8 – Similar to what we did for note 5, but since it’s near impossible to come up with a maximum coefficient, the figure used as to adjust here is the highest coefficient seen yet (England 85.785 in 2011) divided by .897 (which is the closest any club has come to claiming full league points in the Champions League era). The goal is to scale the value in a manner similar to some of the non-coefficient adjusted measures.
9 – The first place team from Europe’s best league meeting the first place team from the second-best league or the second place team from the best league.
10 – Which comes out to 95.635, and is really not a theoretical maximum at all; rather, it’s a scaling agent.

“I’m here, I’m the manager” – Moyes will not quit Sunderland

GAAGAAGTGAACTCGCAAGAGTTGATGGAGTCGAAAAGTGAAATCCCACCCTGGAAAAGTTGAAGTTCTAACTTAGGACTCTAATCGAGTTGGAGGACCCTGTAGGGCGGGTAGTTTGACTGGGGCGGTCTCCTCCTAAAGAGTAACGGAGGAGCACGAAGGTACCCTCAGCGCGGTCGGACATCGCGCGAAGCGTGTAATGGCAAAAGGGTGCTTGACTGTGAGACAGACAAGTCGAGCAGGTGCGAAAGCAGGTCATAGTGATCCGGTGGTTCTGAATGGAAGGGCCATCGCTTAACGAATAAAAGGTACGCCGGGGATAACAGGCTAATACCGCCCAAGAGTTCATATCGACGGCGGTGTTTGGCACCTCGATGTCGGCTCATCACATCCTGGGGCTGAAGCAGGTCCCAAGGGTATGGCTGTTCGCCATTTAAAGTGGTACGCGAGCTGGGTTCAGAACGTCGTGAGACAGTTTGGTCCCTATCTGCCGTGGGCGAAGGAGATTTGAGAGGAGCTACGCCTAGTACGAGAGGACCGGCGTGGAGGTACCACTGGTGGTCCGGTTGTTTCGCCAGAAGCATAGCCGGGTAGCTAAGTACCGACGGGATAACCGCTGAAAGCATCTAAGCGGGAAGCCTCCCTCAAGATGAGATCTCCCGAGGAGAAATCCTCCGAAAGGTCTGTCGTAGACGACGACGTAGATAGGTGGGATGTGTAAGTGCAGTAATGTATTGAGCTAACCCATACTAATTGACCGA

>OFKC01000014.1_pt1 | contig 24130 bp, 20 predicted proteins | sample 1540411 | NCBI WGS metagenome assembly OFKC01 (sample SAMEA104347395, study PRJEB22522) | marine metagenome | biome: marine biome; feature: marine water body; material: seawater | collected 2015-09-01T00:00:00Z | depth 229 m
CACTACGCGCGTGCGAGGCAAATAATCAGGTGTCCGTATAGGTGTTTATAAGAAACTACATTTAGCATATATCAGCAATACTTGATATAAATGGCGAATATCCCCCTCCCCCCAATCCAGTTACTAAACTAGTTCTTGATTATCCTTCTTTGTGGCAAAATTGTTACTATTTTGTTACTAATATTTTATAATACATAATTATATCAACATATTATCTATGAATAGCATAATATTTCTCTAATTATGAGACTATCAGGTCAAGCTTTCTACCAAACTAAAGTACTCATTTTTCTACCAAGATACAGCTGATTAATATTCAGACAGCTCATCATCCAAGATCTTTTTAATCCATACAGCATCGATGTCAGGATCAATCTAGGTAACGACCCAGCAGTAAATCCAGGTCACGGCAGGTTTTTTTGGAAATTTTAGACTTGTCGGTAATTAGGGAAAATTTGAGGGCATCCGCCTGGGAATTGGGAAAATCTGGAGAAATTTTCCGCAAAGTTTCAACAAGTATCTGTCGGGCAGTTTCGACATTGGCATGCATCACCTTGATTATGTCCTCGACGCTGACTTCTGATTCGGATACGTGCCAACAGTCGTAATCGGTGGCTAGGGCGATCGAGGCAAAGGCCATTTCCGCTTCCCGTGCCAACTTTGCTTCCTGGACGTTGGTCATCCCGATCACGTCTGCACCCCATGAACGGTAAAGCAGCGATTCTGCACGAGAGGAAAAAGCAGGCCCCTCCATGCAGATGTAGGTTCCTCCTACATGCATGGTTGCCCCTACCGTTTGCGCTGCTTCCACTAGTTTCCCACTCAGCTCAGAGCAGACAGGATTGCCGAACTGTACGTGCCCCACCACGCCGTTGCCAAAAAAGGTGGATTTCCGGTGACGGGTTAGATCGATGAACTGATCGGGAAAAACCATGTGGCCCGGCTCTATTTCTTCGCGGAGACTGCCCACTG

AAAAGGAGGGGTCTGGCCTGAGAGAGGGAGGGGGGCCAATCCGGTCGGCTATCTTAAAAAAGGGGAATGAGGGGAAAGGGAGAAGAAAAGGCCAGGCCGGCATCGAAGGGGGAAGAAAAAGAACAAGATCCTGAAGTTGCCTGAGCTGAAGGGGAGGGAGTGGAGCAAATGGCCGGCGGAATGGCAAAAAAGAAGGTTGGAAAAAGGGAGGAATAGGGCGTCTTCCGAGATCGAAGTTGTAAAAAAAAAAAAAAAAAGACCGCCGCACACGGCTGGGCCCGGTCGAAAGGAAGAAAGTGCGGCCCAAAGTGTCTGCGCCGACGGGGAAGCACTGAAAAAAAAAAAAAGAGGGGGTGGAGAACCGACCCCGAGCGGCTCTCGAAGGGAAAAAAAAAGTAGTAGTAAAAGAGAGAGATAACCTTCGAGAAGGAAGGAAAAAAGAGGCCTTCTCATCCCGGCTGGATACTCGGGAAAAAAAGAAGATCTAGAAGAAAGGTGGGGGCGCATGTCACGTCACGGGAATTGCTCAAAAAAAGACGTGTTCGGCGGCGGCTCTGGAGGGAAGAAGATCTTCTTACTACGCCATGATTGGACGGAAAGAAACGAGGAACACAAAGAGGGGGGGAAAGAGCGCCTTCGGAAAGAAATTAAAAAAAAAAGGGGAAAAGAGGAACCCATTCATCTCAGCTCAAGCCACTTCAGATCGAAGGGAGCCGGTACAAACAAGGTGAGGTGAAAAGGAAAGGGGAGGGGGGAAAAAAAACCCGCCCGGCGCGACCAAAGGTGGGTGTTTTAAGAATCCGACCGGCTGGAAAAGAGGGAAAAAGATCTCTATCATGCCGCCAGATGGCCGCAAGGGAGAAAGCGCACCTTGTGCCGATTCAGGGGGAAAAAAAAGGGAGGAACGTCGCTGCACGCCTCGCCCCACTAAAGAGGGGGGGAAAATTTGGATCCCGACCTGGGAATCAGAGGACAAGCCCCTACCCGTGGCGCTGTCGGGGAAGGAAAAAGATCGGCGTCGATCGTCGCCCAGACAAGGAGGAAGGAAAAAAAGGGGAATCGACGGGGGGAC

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This has been one horrible stretch for David Moyes.

The Sunderland manager probably thought he’d been through the worst once he left Real Sociedad, where he went 12-15-15.

But he’s managed just seven wins and seven draws in 38 matches in charge of the Black Cats — an 18 percent win mark. He’s also been charged for threatening to slap a female journalist.

[ PL PREVIEW: Manchester Derby ]

And after Wednesday, Moyes has lost both of his derby matches against Middlesbrough.

Sunderland is 12 points back of safety with five matches left. The odds the Black Cats are headed for the Championship are somewhere north of 99 percent, and fans are calling for his job.

Well, he isn’t quitting. From the BBC:

“No, I’m here, I’m the manager, you take it on the chin. … I’m a football supporter, I know what it’s like. You don’t like seeing your team lose.

“There is nobody who wants to win more than me. I am used to winning, I’m not used to losing and I don’t want to get used to it either.”

Premier League Preview: The Manchester Derby